I didn’t update my journal for some time. From January to May this year, I’d lived a considerably ascetic lifestyle. I’d been living in complete retreat from the world: not desiring anything with it, and finding most of my enjoyment in my spiritual practices. I became very introverted and wanted to spend much of my time alone. My diet had been highly sattvic: large quantities of raw, fresh fruits and vegetables, vegetable juices, smoothies with nuts and nut butters for additional calories.
From May to July, there was a huge surge of extroverted energy. Suddenly, I seemed to be living by the words: Eat, Drink and Be Merry! I’m afraid this lead to some excess. I drank a lot of alcohol. I smoked some cigarettes. My diet became more rajasic. Wordly desires arose. There was also a strong resurgence of some of my more pronounced negative egoic qualities. Yet beneath this, was much ecstasy, and acceptance of this side of myself, instead of attempting to control or deny it. I allowed it to enjoy itself. I was not born a saint, and violently judging myself for failing to always meet my highest ideals seems only to cause suffering.
This shift also corrected some imbalances. Where I’d been cold and detached in my relationships, I found myself becoming warm and loving. Where I’d been reclusive and introverted, I became sociable and fun. The long depression I’d suffered from January to May completely abated. I released a great deal of attachment, allowing things to be as they are, instead of forcing my ideals upon them. I became hard-working and had successful results in my career, where before I’d had difficulty motivating myself. My melancholy longing for enlightenment became transformed into non-attached love and acceptance of life as it is.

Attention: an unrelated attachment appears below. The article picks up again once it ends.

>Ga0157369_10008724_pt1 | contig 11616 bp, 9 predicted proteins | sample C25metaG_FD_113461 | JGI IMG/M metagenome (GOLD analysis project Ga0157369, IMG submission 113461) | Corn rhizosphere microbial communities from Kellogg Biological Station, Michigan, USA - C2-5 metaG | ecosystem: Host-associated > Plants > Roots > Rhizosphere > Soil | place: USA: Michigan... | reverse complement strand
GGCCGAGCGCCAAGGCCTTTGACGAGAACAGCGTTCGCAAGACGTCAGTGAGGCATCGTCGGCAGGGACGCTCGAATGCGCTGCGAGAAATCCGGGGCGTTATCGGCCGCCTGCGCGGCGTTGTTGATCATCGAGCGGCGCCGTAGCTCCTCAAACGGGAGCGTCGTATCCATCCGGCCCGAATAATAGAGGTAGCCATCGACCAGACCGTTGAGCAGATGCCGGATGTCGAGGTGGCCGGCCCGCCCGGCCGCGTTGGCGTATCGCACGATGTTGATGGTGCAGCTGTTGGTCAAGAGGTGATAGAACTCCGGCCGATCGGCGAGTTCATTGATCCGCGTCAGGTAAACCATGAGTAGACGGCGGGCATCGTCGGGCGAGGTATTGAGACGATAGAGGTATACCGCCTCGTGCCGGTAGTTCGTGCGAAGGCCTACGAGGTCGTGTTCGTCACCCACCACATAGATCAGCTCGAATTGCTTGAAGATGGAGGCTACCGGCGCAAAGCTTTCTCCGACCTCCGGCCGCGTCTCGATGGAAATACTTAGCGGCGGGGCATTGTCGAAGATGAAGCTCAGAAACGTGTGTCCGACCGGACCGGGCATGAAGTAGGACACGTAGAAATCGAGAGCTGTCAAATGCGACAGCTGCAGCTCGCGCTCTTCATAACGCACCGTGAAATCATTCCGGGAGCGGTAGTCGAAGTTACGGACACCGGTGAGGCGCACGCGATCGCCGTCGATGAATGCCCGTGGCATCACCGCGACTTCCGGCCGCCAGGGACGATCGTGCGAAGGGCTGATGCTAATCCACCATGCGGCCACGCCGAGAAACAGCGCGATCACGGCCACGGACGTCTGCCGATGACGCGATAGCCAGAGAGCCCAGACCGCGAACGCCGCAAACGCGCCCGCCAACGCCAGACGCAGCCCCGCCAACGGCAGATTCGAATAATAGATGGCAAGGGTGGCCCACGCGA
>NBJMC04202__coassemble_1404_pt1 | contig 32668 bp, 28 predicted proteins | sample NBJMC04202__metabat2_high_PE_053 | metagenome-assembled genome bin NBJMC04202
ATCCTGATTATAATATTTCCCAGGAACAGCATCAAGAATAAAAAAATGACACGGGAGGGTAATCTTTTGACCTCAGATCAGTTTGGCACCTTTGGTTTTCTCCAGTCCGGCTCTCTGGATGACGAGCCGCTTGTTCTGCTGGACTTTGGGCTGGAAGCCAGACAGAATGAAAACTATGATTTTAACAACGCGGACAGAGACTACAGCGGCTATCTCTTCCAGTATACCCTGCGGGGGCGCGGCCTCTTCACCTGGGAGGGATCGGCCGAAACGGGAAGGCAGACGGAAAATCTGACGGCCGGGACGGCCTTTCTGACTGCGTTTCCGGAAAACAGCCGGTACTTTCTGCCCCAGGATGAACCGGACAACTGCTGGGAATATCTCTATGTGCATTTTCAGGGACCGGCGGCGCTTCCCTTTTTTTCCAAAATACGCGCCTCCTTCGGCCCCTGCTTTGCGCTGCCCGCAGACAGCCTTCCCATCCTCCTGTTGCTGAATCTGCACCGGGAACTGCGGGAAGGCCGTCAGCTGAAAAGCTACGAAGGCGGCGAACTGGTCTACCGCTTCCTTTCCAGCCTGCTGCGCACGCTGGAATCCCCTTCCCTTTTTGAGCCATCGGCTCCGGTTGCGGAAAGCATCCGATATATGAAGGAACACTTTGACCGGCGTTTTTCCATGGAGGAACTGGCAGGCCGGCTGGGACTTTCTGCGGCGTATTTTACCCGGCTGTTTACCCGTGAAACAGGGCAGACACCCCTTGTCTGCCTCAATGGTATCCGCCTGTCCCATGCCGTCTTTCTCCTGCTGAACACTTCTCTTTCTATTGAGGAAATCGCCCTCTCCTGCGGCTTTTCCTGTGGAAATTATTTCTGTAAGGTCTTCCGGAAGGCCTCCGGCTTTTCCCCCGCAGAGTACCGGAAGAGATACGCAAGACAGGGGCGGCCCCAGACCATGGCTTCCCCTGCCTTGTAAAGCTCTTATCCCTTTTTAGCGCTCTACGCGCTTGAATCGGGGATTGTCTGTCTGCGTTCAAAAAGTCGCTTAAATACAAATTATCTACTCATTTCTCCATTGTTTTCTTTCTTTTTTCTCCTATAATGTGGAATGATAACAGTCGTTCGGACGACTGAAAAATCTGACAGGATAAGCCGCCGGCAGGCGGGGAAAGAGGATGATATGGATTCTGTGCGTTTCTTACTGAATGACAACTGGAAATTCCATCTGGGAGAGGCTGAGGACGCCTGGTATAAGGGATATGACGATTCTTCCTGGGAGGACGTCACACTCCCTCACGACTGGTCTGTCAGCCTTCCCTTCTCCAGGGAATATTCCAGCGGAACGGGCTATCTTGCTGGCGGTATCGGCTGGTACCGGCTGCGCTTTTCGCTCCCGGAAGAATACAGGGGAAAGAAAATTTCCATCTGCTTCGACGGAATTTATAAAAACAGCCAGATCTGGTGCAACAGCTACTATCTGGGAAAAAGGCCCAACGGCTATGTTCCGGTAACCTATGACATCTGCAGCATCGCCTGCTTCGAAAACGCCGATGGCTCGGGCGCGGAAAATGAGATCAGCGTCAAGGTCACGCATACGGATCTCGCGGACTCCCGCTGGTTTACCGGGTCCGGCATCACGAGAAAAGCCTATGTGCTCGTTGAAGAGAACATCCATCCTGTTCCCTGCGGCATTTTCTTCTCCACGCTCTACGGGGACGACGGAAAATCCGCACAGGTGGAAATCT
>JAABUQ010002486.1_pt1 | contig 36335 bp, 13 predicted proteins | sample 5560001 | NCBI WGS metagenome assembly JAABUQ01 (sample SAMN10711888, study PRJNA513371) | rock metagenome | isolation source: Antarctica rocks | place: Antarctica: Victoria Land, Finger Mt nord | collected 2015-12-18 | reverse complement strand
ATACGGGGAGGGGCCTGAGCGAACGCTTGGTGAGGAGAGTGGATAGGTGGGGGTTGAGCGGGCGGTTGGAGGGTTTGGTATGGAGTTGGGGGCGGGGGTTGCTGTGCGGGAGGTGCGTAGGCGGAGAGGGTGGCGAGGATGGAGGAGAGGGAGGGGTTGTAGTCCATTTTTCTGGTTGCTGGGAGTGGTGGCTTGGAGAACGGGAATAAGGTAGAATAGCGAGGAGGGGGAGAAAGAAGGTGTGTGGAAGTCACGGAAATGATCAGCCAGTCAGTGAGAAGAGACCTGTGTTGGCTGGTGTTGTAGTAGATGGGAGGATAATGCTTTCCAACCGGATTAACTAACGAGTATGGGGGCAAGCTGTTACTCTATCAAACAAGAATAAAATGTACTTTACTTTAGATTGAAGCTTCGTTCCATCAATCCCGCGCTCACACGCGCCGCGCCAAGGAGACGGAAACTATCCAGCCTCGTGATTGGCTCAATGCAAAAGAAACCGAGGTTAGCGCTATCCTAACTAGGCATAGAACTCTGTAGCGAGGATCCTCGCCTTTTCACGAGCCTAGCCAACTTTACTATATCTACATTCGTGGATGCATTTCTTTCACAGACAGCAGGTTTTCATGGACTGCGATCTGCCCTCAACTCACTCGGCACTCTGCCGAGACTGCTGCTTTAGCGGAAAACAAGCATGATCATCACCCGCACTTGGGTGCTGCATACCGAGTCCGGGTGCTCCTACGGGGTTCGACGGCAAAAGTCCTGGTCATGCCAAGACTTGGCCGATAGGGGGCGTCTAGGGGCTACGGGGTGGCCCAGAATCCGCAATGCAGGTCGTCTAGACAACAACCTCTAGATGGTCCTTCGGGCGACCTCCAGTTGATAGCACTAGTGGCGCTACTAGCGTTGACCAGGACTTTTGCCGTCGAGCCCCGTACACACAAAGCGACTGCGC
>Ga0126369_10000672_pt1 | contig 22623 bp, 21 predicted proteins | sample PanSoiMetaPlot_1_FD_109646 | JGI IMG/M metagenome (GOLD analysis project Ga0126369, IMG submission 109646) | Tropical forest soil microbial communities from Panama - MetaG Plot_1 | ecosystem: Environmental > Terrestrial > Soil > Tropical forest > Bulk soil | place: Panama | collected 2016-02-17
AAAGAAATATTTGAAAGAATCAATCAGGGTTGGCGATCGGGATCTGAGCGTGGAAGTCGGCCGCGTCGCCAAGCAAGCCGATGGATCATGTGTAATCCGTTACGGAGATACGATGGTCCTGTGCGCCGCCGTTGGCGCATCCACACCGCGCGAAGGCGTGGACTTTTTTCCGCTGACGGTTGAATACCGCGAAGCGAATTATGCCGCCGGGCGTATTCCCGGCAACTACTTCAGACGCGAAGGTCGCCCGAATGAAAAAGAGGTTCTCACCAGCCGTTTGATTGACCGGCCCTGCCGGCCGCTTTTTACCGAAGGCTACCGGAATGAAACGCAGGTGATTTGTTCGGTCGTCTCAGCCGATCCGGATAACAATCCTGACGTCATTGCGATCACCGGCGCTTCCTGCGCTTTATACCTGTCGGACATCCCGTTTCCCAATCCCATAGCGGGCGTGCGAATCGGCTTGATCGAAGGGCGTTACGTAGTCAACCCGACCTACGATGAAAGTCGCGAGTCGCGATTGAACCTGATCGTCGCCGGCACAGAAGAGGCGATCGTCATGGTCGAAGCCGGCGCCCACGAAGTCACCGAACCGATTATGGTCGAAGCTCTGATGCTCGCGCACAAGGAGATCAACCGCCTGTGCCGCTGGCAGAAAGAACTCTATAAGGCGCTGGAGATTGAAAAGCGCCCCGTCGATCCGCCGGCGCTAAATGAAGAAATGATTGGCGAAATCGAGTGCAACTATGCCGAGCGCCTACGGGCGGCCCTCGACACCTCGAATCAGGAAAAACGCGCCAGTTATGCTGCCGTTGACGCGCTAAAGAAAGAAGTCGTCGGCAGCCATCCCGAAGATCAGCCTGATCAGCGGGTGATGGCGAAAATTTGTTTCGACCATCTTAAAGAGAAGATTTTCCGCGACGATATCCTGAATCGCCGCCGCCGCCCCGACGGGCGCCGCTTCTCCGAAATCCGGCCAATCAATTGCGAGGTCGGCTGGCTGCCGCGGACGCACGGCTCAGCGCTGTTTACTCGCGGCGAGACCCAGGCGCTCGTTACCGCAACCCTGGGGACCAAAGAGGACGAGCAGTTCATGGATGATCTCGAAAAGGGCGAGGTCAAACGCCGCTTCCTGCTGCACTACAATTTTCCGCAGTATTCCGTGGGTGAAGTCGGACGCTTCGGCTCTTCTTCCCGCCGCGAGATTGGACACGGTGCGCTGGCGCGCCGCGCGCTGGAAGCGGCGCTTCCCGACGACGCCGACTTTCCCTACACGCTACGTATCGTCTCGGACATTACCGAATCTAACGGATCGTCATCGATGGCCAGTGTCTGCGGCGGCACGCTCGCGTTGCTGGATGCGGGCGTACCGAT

By mid-July, this excessive extroverted energy had died down. I’ve found I can resume my AYP routine (5 mins SBP, 15-20 mins DM) without overloading. Very strong desire for liberation is with me through each day. I read Nisargadatta Maharaj. My diet has naturally become very sattvic again.
I’ve left this experience having learned some important lessons. Particularly:
I’ve learned to stop looking outward for advice. Instead, if I have a question, I look within, and ask myself. The answers often come in a flash of inspiration. It’s a much better way to solve problems than reading other peoples advice.
I’ve come out with an enhanced awareness of my flaws that keep me trapped in suffering and egoity. Seeing the flaws is the first step towards releasing them.